Paul Henley
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This Introduction presents the concept of the Author as first developed by Roland Barthes and then applied to anthropological literature by Clifford Geertz. In this conception, an Author not only writes, but in writing establishes a model to be followed by others. These followers are not considered ‘authors’ but rather mere ‘writers’, though they can sometimes be more accomplished exponents of the Author’s mode of writing than the Author themselves. It is argued that by analogy Jean Rouch, Robert Gardner and Colin Young can all be considered ‘Authors’ of ethnographic film-making. In Young’s case, this is somewhat paradoxical in the sense that he has never made an ethnographic film. However, the model of film-making praxis that he first conceived has been given substance by others.

In Works and Lives, his well-known study of the anthropologist as the author of texts, Clifford Geertz draws upon a concept of authorship that was originally formulated by Roland Barthes. This is based upon a distinction between those who not merely write, but who in writing establish a distinctive model for doing so, and those who come later and write within the model established by the former. Barthes reserved the term ‘author’ to the originators of models of writing, distinguishing them from the mere ‘writers’ who come afterwards and write within the ‘praxis’ established by the ‘authors’. Geertz argues that one can identify a number of key, praxis-originating ‘authors’ in the Barthesian sense in the history of anthropological writing. However, he then goes on to suggest that those who came later and adopted their praxes did not always do so slavishly, nor were they necessarily inferior. Thus, for Geertz, Raymond Firth was ‘probably our best Malinowskian’ while ‘Kroeber did what Boas but promised’. 1

I suggest that a similar argument can be made with regard to the three key ethnographic film authors whose praxes I consider in this part of the book – Jean Rouch, Robert Gardner and Colin Young. In each case, they were responsible for establishing a particular ethnographic film-making praxis that other film-makers have since followed, though rarely so systematically that any clearly defined ‘schools’ have emerged.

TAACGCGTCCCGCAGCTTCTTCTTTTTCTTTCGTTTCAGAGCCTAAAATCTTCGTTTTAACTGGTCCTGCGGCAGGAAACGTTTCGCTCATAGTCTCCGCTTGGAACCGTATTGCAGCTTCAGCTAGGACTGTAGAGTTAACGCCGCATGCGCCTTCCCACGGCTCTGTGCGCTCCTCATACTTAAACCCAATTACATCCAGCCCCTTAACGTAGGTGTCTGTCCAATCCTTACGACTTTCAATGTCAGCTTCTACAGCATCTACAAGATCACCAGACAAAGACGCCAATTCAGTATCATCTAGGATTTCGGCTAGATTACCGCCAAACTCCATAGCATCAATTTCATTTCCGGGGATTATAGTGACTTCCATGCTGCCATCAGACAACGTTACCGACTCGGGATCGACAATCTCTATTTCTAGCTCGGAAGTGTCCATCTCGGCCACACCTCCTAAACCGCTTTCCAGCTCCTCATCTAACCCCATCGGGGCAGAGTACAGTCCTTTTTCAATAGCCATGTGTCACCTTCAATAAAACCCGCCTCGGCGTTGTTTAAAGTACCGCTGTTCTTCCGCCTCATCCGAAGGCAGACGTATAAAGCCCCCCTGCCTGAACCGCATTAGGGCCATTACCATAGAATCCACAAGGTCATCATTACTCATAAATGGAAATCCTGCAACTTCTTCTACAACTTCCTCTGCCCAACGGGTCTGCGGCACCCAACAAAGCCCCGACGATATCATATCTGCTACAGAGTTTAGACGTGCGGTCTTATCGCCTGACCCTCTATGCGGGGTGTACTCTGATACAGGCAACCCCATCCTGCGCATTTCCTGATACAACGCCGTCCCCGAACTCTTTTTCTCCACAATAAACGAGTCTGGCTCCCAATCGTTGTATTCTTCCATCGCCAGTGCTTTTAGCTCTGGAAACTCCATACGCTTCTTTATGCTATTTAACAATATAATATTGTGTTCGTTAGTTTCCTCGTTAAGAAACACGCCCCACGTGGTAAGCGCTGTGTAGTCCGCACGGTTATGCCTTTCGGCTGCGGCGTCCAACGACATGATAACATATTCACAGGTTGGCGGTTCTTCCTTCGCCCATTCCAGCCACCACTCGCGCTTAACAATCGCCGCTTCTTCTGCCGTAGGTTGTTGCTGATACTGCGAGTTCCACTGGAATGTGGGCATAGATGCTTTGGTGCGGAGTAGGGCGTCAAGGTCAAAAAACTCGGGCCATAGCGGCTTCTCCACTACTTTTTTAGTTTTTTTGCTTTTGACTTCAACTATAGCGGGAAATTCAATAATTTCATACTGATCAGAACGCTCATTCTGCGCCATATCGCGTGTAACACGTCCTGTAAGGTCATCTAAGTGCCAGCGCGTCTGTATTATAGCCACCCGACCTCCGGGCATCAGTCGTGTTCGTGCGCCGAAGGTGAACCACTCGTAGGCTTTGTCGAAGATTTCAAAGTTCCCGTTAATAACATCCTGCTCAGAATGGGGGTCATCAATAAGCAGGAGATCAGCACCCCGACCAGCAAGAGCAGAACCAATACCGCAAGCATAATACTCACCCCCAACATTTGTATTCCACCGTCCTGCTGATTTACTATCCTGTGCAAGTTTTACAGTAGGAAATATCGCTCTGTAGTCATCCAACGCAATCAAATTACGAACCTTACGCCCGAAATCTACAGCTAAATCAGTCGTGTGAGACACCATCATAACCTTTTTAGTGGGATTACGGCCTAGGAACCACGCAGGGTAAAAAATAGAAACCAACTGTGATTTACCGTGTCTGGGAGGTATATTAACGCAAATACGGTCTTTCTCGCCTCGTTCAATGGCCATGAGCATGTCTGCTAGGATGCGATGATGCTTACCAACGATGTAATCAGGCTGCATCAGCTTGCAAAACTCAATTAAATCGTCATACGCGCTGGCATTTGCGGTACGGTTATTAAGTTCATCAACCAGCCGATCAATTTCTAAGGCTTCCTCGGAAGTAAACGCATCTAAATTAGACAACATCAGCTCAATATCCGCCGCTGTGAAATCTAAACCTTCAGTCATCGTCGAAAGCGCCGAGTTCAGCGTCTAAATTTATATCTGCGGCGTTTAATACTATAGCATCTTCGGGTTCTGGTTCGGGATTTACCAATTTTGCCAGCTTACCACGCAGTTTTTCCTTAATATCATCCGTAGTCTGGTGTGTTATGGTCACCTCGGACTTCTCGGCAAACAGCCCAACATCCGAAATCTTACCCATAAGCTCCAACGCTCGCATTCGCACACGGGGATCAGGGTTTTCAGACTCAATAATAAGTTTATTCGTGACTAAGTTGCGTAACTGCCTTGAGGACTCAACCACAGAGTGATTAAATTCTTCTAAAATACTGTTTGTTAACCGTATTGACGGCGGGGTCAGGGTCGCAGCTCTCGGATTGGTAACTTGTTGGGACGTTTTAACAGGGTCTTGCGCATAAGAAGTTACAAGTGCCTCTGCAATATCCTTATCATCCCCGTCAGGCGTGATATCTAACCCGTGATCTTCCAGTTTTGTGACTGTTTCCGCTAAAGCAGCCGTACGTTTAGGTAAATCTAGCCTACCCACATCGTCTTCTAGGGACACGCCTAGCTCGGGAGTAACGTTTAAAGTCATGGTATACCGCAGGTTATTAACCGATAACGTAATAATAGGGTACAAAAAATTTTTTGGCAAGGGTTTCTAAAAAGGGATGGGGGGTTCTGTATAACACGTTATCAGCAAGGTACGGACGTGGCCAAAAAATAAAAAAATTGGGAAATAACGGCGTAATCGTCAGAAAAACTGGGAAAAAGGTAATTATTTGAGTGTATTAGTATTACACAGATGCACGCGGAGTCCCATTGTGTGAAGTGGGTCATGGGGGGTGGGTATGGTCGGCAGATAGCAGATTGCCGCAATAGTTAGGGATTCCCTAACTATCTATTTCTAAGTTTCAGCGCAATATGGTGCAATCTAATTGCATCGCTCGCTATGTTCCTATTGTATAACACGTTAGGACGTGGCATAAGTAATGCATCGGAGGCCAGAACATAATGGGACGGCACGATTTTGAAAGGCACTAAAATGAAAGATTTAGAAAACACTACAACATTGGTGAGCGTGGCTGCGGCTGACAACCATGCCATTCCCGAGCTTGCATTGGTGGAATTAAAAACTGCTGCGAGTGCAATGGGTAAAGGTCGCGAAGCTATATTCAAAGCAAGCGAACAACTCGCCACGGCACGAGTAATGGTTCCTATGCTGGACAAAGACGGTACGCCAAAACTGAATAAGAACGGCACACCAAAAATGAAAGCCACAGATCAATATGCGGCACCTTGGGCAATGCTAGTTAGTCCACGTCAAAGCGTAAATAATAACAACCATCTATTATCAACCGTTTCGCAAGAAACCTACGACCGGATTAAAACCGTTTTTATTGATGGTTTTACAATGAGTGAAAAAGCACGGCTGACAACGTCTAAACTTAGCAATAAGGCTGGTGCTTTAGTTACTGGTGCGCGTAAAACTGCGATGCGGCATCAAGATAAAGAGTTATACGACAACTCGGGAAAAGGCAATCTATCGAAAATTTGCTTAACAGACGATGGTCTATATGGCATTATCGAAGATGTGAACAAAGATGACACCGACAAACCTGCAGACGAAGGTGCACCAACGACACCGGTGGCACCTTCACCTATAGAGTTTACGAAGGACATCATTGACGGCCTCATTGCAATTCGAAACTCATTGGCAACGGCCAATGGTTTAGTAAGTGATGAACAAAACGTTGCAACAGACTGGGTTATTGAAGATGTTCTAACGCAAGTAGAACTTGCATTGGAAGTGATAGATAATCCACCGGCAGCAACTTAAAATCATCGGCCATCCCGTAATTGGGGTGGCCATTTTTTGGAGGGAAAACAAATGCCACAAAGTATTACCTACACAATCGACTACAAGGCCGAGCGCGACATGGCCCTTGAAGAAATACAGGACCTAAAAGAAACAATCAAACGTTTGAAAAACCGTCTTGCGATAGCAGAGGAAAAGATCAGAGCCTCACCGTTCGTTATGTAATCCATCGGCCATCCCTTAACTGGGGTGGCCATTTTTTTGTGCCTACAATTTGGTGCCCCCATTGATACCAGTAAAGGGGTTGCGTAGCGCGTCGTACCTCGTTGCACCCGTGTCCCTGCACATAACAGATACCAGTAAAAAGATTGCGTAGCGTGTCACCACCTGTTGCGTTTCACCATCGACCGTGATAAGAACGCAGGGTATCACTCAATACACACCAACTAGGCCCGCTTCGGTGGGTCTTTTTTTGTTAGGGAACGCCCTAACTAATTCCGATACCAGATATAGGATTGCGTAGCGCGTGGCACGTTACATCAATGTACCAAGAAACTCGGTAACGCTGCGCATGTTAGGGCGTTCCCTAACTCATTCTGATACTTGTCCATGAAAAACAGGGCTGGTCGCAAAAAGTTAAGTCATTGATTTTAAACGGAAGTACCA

In Rouch's case, as his producer Pierre Braunberger once said of him, he had no direct predecessors, nor any direct successors, but rather ‘a profound influence’. 2 Similarly, Robert Gardner's work was, for most of his life, more of a beacon than a guiding light, though as I describe in Part IV of this book, in recent years his influence is certainly discernible in the works currently being produced by the Sensory Ethnography Lab at Harvard. Of the three, perhaps Colin Young has had the most direct disciples and in a sense ironically so, because he himself has never, in any serious way, been an active maker of ethnographic films himself. He has been, as he himself once put it, not so much a film-maker as a ‘film-maker-maker’. Or to put it in Barthesian terms: Colin Young may be an Author, but he is an Author who has never written anything. There are, however, many ethnographic film-makers who have come afterwards and who have given body and shape to the praxis that he first conceived.

As we shall see, although there is some degree of overlap, not least because all three Authors knew one another well, there are also some fundamental differences between their respective praxes, both in terms of practical matters of cinematography, sound recording and editing, as well as regarding more abstract issues of an epistemological or aesthetic nature, their ultimate intentions and, importantly, their ethical posture regarding the subjects.


1 Geertz (1988), 17–19.
2 Serceau (1996), 171.
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Beyond observation

A history of authorship in ethnographic film


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